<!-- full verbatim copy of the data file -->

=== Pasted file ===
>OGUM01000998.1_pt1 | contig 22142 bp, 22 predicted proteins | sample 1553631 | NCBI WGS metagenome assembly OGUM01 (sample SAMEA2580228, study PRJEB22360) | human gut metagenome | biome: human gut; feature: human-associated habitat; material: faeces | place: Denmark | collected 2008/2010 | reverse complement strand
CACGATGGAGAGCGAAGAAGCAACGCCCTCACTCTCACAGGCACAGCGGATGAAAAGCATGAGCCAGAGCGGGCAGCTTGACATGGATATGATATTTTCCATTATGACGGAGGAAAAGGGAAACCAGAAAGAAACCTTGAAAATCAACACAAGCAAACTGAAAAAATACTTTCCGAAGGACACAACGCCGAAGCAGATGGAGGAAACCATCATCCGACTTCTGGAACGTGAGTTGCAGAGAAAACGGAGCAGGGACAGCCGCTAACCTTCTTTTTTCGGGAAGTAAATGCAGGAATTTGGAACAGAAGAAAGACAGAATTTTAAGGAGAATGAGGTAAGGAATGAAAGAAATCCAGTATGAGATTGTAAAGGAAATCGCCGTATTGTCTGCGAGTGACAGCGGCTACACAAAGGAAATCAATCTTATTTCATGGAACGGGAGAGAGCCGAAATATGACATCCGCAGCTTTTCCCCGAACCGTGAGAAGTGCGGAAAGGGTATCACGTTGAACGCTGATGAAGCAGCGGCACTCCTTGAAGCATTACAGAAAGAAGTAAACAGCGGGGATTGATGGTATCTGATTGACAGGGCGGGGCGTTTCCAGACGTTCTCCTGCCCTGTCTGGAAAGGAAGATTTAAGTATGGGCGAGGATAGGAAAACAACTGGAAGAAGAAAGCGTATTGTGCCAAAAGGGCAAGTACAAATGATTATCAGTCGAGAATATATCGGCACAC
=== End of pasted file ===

>OGUM01000998.1_pt1 | contig 22142 bp, 22 predicted proteins | sample 1553631 | NCBI WGS metagenome assembly OGUM01 (sample SAMEA2580228, study PRJEB22360) | human gut metagenome | biome: human gut; feature: human-associated habitat; material: faeces | place: Denmark | collected 2008/2010 | reverse complement strand
CACGATGGAGAGCGAAGAAGCAACGCCCTCACTCTCACAGGCACAGCGGATGAAAAGCATGAGCCAGAGCGGGCAGCTTGACATGGATATGATATTTTCCATTATGACGGAGGAAAAGGGAAACCAGAAAGAAACCTTGAAAATCAACACAAGCAAACTGAAAAAATACTTTCCGAAGGACACAACGCCGAAGCAGATGGAGGAAACCATCATCCGACTTCTGGAACGTGAGTTGCAGAGAAAACGGAGCAGGGACAGCCGCTAACCTTCTTTTTTCGGGAAGTAAATGCAGGAATTTGGAACAGAAGAAAGACAGAATTTTAAGGAGAATGAGGTAAGGAATGAAAGAAATCCAGTATGAGATTGTAAAGGAAATCGCCGTATTGTCTGCGAGTGACAGCGGCTACACAAAGGAAATCAATCTTATTTCATGGAACGGGAGAGAGCCGAAATATGACATCCGCAGCTTTTCCCCGAACCGTGAGAAGTGCGGAAAGGGTATCACGTTGAACGCTGATGAAGCAGCGGCACTCCTTGAAGCATTACAGAAAGAAGTAAACAGCGGGGATTGATGGTATCTGATTGACAGGGCGGGGCGTTTCCAGACGTTCTCCTGCCCTGTCTGGAAAGGAAGATTTAAGTATGGGCGAGGATAGGAAAACAACTGGAAGAAGAAAGCGTATTGTGCCAAAAGGGCAAGTACAAATGATTATCAGTCGAGAATATATCGGCACAC